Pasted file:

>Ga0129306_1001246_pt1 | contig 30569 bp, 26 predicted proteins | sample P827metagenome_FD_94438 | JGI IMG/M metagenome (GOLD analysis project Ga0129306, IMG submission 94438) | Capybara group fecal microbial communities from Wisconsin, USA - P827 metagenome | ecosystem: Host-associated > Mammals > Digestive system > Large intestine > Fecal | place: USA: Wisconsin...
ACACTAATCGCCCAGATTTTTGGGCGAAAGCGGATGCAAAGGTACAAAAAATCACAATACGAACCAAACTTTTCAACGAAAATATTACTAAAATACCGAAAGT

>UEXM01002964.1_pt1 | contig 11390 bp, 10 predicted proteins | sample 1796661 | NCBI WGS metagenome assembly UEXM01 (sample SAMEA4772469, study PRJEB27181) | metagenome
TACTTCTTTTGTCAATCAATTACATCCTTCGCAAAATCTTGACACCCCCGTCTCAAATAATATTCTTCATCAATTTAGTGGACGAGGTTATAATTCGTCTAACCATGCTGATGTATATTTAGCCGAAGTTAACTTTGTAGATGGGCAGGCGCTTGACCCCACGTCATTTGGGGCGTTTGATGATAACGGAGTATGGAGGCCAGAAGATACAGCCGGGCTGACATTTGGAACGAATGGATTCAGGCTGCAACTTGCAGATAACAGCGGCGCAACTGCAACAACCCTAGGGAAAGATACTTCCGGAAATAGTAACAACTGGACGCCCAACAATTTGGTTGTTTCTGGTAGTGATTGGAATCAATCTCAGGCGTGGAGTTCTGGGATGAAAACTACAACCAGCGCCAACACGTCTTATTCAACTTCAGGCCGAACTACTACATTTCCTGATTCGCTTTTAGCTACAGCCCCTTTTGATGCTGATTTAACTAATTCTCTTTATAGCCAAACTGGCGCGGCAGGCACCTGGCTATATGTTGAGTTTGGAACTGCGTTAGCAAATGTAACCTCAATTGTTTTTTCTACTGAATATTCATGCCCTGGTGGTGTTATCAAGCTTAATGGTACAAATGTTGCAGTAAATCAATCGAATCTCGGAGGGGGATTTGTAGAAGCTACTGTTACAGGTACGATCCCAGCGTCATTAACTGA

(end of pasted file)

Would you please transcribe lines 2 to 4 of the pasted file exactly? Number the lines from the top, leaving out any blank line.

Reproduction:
ACACTAATCGCCCAGATTTTTGGGCGAAAGCGGATGCAAAGGTACAAAAAATCACAATACGAACCAAACTTTTCAACGAAAATATTACTAAAATACCGAAAGT

>UEXM01002964.1_pt1 | contig 11390 bp, 10 predicted proteins | sample 1796661 | NCBI WGS metagenome assembly UEXM01 (sample SAMEA4772469, study PRJEB27181) | metagenome
TACTTCTTTTGTCAATCAATTACATCCTTCGCAAAATCTTGACACCCCCGTCTCAAATAATATTCTTCATCAATTTAGTGGACGAGGTTATAATTCGTCTAACCATGCTGATGTATATTTAGCCGAAGTTAACTTTGTAGATGGGCAGGCGCTTGACCCCACGTCATTTGGGGCGTTTGATGATAACGGAGTATGGAGGCCAGAAGATACAGCCGGGCTGACATTTGGAACGAATGGATTCAGGCTGCAACTTGCAGATAACAGCGGCGCAACTGCAACAACCCTAGGGAAAGATACTTCCGGAAATAGTAACAACTGGACGCCCAACAATTTGGTTGTTTCTGGTAGTGATTGGAATCAATCTCAGGCGTGGAGTTCTGGGATGAAAACTACAACCAGCGCCAACACGTCTTATTCAACTTCAGGCCGAACTACTACATTTCCTGATTCGCTTTTAGCTACAGCCCCTTTTGATGCTGATTTAACTAATTCTCTTTATAGCCAAACTGGCGCGGCAGGCACCTGGCTATATGTTGAGTTTGGAACTGCGTTAGCAAATGTAACCTCAATTGTTTTTTCTACTGAATATTCATGCCCTGGTGGTGTTATCAAGCTTAATGGTACAAATGTTGCAGTAAATCAATCGAATCTCGGAGGGGGATTTGTAGAAGCTACTGTTACAGGTACGATCCCAGCGTCATTAACTGA